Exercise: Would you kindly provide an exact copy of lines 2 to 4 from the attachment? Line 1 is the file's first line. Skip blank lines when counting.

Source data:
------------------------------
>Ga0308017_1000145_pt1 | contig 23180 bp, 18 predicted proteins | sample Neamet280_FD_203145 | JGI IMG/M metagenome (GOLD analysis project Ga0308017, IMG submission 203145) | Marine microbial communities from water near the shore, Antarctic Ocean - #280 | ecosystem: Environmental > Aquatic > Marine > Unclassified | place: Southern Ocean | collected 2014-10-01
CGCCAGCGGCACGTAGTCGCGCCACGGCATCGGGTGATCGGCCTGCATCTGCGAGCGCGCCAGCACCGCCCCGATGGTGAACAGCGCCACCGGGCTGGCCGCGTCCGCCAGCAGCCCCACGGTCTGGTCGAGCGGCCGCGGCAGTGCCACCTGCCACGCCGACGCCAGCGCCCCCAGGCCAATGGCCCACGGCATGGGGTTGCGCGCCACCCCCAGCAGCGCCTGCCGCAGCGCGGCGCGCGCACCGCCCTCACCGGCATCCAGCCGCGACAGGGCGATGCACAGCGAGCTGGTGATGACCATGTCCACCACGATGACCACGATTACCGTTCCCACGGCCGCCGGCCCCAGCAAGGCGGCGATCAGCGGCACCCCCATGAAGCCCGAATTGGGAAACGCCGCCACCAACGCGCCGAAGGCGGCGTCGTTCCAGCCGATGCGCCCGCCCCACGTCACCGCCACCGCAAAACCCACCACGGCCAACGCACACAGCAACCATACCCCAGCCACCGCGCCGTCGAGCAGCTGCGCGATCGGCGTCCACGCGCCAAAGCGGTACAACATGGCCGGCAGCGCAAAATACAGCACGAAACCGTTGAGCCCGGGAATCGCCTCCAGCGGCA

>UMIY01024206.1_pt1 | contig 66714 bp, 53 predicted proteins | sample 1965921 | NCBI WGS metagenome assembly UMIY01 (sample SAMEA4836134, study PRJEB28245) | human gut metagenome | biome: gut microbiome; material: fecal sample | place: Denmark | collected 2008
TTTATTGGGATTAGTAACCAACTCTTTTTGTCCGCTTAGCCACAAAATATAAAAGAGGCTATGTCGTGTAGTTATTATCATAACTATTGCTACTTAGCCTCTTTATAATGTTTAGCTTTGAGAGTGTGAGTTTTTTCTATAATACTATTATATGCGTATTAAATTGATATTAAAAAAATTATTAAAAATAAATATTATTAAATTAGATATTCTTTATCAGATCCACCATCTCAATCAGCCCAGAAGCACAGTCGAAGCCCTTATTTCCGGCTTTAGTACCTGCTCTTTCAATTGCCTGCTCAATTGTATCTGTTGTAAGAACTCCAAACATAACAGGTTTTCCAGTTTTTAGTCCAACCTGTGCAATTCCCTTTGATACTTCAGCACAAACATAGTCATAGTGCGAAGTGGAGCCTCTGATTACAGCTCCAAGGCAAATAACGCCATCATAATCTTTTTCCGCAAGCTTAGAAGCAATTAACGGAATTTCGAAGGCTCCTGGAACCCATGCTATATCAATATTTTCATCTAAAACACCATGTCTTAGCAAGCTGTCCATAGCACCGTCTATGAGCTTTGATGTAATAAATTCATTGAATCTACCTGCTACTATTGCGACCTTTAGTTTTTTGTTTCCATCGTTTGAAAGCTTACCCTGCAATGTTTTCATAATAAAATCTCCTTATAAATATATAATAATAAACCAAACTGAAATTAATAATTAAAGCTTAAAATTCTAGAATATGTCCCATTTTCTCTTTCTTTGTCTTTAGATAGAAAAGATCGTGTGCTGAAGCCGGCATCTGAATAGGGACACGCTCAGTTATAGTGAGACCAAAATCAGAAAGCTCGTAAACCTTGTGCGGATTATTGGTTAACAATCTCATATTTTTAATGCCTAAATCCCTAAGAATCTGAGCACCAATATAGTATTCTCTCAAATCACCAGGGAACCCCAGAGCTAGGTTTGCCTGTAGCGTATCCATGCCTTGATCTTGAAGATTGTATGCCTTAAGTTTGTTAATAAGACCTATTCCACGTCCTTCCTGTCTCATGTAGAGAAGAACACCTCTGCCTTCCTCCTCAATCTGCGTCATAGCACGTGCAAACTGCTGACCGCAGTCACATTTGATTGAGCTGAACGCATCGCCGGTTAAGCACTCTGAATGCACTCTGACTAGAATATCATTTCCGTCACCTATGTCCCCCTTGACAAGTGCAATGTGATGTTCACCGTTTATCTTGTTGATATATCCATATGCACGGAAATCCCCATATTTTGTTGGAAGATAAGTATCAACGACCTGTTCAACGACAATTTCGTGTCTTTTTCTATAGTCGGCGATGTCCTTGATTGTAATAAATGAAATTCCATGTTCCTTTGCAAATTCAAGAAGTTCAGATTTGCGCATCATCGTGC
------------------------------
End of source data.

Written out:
CGCCAGCGGCACGTAGTCGCGCCACGGCATCGGGTGATCGGCCTGCATCTGCGAGCGCGCCAGCACCGCCCCGATGGTGAACAGCGCCACCGGGCTGGCCGCGTCCGCCAGCAGCCCCACGGTCTGGTCGAGCGGCCGCGGCAGTGCCACCTGCCACGCCGACGCCAGCGCCCCCAGGCCAATGGCCCACGGCATGGGGTTGCGCGCCACCCCCAGCAGCGCCTGCCGCAGCGCGGCGCGCGCACCGCCCTCACCGGCATCCAGCCGCGACAGGGCGATGCACAGCGAGCTGGTGATGACCATGTCCACCACGATGACCACGATTACCGTTCCCACGGCCGCCGGCCCCAGCAAGGCGGCGATCAGCGGCACCCCCATGAAGCCCGAATTGGGAAACGCCGCCACCAACGCGCCGAAGGCGGCGTCGTTCCAGCCGATGCGCCCGCCCCACGTCACCGCCACCGCAAAACCCACCACGGCCAACGCACACAGCAACCATACCCCAGCCACCGCGCCGTCGAGCAGCTGCGCGATCGGCGTCCACGCGCCAAAGCGGTACAACATGGCCGGCAGCGCAAAATACAGCACGAAACCGTTGAGCCCGGGAATCGCCTCCAGCGGCA

>UMIY01024206.1_pt1 | contig 66714 bp, 53 predicted proteins | sample 1965921 | NCBI WGS metagenome assembly UMIY01 (sample SAMEA4836134, study PRJEB28245) | human gut metagenome | biome: gut microbiome; material: fecal sample | place: Denmark | collected 2008
TTTATTGGGATTAGTAACCAACTCTTTTTGTCCGCTTAGCCACAAAATATAAAAGAGGCTATGTCGTGTAGTTATTATCATAACTATTGCTACTTAGCCTCTTTATAATGTTTAGCTTTGAGAGTGTGAGTTTTTTCTATAATACTATTATATGCGTATTAAATTGATATTAAAAAAATTATTAAAAATAAATATTATTAAATTAGATATTCTTTATCAGATCCACCATCTCAATCAGCCCAGAAGCACAGTCGAAGCCCTTATTTCCGGCTTTAGTACCTGCTCTTTCAATTGCCTGCTCAATTGTATCTGTTGTAAGAACTCCAAACATAACAGGTTTTCCAGTTTTTAGTCCAACCTGTGCAATTCCCTTTGATACTTCAGCACAAACATAGTCATAGTGCGAAGTGGAGCCTCTGATTACAGCTCCAAGGCAAATAACGCCATCATAATCTTTTTCCGCAAGCTTAGAAGCAATTAACGGAATTTCGAAGGCTCCTGGAACCCATGCTATATCAATATTTTCATCTAAAACACCATGTCTTAGCAAGCTGTCCATAGCACCGTCTATGAGCTTTGATGTAATAAATTCATTGAATCTACCTGCTACTATTGCGACCTTTAGTTTTTTGTTTCCATCGTTTGAAAGCTTACCCTGCAATGTTTTCATAATAAAATCTCCTTATAAATATATAATAATAAACCAAACTGAAATTAATAATTAAAGCTTAAAATTCTAGAATATGTCCCATTTTCTCTTTCTTTGTCTTTAGATAGAAAAGATCGTGTGCTGAAGCCGGCATCTGAATAGGGACACGCTCAGTTATAGTGAGACCAAAATCAGAAAGCTCGTAAACCTTGTGCGGATTATTGGTTAACAATCTCATATTTTTAATGCCTAAATCCCTAAGAATCTGAGCACCAATATAGTATTCTCTCAAATCACCAGGGAACCCCAGAGCTAGGTTTGCCTGTAGCGTATCCATGCCTTGATCTTGAAGATTGTATGCCTTAAGTTTGTTAATAAGACCTATTCCACGTCCTTCCTGTCTCATGTAGAGAAGAACACCTCTGCCTTCCTCCTCAATCTGCGTCATAGCACGTGCAAACTGCTGACCGCAGTCACATTTGATTGAGCTGAACGCATCGCCGGTTAAGCACTCTGAATGCACTCTGACTAGAATATCATTTCCGTCACCTATGTCCCCCTTGACAAGTGCAATGTGATGTTCACCGTTTATCTTGTTGATATATCCATATGCACGGAAATCCCCATATTTTGTTGGAAGATAAGTATCAACGACCTGTTCAACGACAATTTCGTGTCTTTTTCTATAGTCGGCGATGTCCTTGATTGTAATAAATGAAATTCCATGTTCCTTTGCAAATTCAAGAAGTTCAGATTTGCGCATCATCGTGC